We ended up first calling the American Embassy and then the Australian Embassy to have them intervene on our behalf and make the police let us pass. The driver was only speeding to try to get help for her and the longer they hold us, the worse she will get. After what seemed like an eternity, they police let us go giving the driver a hefty fine and was ordered to attend driving school. When we arrived in Shigatse we went straight to the hospital. A doctor there spoke some English and examined Alisa. Her oxygen levels were only about 50 when they should be 100 and she was dehydrated. Ange and the doctor agreed on a course of treatment, we went to the pharmacy to purchase new needles and order the medicines and they got started right away.
We were lead to a room upstairs. The hospital wasn’t very big or full. We had the room to ourselves. I stayed behind in the hospital with Alisa while the others went with to register with the local authorities and to bring our things to the hotel. Chantal gave me a brief rundown of what the doctors should be doing and warnings of what to keep an eye out for. I am a person who normally feints in hospitals so I was pretty nervous about having to watch over her treatment. Ange and Chantal told me that they would “piggyback” the iv, antibiotics, and the potassium and estimated the treatment should be done around 11pm. So we had about 6 hours to kill. I climbed in bed with Alisa and got out the laptop to watch a movie. Bobby and the driver came back and brought some fruits and juice for her and she finally drank for the first time in a day. She downed an entire bottle in what seemed a single gulp.
They left again to get some dinner and brought back glorious thukpa noodles. They start with one ball of dough and stretch out the entire thing to make one long continuous noodle. I would have like to see them in action to try to replicate that at home. After a while another patient entered the room and so we needed to give up the bed that Bobby and I had been sitting on while Alisa slept. The nurses simply smoothed out the stained sheets we were sitting on and the patient went right in. At least they laid down a covering for Alisa first. This patient was a middle school English teacher from Chongqing.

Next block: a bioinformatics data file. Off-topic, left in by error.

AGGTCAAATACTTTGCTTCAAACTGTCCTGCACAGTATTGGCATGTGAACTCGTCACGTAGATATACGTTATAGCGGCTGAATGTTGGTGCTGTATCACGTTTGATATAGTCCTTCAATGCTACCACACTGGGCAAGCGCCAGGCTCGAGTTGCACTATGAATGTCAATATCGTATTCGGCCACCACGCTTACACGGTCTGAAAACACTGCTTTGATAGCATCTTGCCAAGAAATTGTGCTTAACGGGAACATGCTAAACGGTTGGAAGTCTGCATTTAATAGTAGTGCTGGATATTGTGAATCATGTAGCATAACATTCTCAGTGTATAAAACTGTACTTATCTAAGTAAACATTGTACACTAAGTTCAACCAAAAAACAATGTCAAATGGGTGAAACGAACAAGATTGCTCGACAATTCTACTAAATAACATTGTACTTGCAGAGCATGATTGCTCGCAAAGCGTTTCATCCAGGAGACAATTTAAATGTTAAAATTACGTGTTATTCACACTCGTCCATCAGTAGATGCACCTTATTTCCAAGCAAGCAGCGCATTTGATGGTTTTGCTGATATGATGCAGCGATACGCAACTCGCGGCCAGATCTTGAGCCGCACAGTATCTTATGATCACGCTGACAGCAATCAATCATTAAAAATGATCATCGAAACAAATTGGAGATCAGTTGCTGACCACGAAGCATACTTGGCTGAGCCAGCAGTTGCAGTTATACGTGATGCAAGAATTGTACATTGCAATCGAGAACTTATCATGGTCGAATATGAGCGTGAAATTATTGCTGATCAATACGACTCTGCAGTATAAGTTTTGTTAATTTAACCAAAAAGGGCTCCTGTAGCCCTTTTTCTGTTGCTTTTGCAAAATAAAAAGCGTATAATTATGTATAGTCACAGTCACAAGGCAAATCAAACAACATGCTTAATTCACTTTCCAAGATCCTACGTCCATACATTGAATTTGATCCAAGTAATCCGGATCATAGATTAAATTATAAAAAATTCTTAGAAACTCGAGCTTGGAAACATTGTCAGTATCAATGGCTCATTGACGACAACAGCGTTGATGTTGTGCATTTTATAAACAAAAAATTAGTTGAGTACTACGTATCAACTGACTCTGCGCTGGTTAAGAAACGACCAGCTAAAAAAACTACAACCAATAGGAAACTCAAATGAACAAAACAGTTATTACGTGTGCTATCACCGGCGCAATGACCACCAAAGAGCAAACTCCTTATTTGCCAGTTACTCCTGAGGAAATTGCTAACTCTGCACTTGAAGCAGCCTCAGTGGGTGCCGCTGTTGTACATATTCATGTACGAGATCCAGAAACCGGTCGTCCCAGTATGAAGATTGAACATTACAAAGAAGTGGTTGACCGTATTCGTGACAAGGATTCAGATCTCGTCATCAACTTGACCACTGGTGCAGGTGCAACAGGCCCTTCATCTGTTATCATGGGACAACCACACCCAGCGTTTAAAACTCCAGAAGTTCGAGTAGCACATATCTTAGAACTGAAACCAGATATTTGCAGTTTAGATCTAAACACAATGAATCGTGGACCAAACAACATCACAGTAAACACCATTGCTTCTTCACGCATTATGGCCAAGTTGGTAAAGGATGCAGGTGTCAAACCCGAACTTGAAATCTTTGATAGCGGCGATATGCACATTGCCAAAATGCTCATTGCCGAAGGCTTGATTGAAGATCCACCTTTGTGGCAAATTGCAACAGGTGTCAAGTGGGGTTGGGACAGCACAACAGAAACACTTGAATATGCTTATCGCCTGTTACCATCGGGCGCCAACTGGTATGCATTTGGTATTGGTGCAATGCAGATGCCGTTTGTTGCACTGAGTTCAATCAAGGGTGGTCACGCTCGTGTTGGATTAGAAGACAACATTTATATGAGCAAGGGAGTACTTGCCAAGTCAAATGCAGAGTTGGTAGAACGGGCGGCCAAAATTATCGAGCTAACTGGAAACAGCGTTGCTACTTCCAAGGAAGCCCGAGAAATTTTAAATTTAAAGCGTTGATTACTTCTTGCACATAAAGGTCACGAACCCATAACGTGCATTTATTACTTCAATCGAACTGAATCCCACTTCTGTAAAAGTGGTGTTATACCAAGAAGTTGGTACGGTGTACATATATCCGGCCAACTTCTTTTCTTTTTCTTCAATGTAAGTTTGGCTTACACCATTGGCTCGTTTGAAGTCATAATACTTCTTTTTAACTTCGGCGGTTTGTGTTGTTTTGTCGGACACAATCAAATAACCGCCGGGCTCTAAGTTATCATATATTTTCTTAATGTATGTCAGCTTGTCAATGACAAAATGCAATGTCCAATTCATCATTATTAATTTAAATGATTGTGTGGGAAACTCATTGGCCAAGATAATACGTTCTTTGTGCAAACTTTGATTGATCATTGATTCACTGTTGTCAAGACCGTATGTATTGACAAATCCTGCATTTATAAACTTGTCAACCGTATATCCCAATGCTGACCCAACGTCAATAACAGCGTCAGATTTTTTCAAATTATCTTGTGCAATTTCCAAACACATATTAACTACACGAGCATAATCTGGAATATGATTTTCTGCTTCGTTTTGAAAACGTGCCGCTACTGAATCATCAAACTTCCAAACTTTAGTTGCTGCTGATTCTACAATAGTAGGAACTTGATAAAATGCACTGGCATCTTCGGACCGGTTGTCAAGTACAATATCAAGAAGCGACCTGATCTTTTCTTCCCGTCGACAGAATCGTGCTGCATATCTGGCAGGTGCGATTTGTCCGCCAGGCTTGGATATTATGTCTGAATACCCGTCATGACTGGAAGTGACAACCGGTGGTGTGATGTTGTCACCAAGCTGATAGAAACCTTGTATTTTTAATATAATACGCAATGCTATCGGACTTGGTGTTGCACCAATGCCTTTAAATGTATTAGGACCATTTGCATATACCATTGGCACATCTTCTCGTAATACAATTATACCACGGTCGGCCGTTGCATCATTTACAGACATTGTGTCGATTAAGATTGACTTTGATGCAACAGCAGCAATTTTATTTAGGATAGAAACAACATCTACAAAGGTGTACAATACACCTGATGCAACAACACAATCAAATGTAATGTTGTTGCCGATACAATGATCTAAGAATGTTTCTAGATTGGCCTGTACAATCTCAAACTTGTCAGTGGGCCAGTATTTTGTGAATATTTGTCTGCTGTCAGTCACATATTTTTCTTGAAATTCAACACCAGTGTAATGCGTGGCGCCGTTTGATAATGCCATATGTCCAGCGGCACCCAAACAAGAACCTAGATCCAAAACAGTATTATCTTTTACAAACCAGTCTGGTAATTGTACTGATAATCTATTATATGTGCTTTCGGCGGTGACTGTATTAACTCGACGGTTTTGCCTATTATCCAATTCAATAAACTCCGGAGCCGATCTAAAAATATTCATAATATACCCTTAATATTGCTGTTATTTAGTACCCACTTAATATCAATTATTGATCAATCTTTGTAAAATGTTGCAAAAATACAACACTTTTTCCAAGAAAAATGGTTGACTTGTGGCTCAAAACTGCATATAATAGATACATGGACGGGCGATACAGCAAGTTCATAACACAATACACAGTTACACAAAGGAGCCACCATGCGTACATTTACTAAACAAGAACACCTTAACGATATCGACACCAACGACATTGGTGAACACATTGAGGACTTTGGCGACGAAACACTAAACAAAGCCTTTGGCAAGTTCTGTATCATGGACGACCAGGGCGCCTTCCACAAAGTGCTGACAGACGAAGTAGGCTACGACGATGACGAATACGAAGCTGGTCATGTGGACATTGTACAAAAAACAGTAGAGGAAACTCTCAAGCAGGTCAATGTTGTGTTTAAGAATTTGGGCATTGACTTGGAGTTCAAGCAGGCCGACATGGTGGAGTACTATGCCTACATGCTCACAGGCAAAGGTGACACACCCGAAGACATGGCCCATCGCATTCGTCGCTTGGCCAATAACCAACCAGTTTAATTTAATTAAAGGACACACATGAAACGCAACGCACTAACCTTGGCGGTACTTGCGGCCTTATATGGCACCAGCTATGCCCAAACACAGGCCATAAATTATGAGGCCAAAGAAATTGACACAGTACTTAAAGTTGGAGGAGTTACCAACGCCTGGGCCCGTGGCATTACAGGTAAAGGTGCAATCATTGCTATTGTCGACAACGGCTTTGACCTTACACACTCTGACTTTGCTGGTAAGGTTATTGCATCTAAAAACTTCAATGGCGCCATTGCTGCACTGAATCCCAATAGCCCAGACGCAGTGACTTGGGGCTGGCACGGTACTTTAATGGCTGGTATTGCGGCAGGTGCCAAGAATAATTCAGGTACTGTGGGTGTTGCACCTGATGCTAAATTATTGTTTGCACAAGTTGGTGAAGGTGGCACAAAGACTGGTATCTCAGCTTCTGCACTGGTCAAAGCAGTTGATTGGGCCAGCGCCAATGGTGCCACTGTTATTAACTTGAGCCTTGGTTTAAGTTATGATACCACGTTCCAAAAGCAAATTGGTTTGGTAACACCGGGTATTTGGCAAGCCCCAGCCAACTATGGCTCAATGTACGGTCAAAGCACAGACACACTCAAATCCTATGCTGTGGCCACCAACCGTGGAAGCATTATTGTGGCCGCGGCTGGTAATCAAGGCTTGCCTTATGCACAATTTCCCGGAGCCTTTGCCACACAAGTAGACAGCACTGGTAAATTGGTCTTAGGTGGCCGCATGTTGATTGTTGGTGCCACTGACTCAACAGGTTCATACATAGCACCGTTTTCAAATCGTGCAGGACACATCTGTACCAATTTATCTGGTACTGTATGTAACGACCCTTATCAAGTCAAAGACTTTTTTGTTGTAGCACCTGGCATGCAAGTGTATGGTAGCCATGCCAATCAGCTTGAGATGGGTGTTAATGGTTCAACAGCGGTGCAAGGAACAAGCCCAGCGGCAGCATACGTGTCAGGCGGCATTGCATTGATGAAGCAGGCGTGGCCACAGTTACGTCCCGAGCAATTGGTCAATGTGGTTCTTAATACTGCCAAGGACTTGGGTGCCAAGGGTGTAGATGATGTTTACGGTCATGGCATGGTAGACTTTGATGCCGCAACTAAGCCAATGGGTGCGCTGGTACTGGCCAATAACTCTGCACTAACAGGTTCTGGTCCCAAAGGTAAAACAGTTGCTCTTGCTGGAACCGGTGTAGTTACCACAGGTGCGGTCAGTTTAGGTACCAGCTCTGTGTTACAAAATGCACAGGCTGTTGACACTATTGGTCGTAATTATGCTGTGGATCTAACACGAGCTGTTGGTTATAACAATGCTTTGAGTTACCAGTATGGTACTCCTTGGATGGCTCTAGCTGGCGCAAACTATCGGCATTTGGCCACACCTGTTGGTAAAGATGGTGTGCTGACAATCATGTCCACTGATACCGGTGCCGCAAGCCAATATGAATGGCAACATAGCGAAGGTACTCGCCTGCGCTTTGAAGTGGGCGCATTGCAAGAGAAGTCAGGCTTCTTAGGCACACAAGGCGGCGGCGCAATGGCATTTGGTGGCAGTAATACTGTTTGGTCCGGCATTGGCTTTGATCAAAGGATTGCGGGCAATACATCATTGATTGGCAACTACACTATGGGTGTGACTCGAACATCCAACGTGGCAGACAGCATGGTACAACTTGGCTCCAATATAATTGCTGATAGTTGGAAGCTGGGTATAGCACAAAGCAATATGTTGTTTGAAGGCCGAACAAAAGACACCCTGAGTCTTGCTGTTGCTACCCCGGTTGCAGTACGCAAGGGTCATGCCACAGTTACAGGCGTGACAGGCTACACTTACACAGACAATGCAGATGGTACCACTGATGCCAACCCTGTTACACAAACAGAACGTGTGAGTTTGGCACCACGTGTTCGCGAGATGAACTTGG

After nearly 5 hours Alisa’s IV was finished. I ran downstairs to tell the doctor that she is done and then they came back with two more little glass bottles. So apparently that bottle wasn’t piggybacked after all and now we needed to wait for these next two bottles to be administered intravenously. Bobby and the driver went to the hotel to get some sleep and I stayed to watch over her drips. There was no call button so I had to run down the stairs to the doctor’s area to alert them when anything happened. Around midnight all of the bottles were done and I went down the stairs to get the doctor once more. When they returned, I was sure that they would discharge her but they instead brought a great big bottle of milky white potassium. I was aggravated because here I thought that they kept the IV on the super slow drip was because if they administer potassium too rapidly it can cause a burning sensation. So the regular IV which should have taken any time at all ended up taking 5 hours for no good reason. The English teacher finished her treatment and the staff encouraged me to take a rest in her bed. That basically told me not to expect to get out of here anytime soon.
I straightened out the used hospital sheets and fell asleep for a while until they woke me up to go pay. I stumbled around looking for my shoes, careful to avoid the medical waste on the floor and ran down the stairs once again. The night in the hospital and all of her needles and medications cost 639 yuan, nearly all the money I had (roughly $100 US). I got the bed free of charge. I had no idea where we were staying and had no way of reaching anyone. The doctor fortuitously had gotten the contact information for the driver and he came to get us. It was past 3 am by the time we got to the hotel. And that was the time I spent the night in a Tibetan hospital…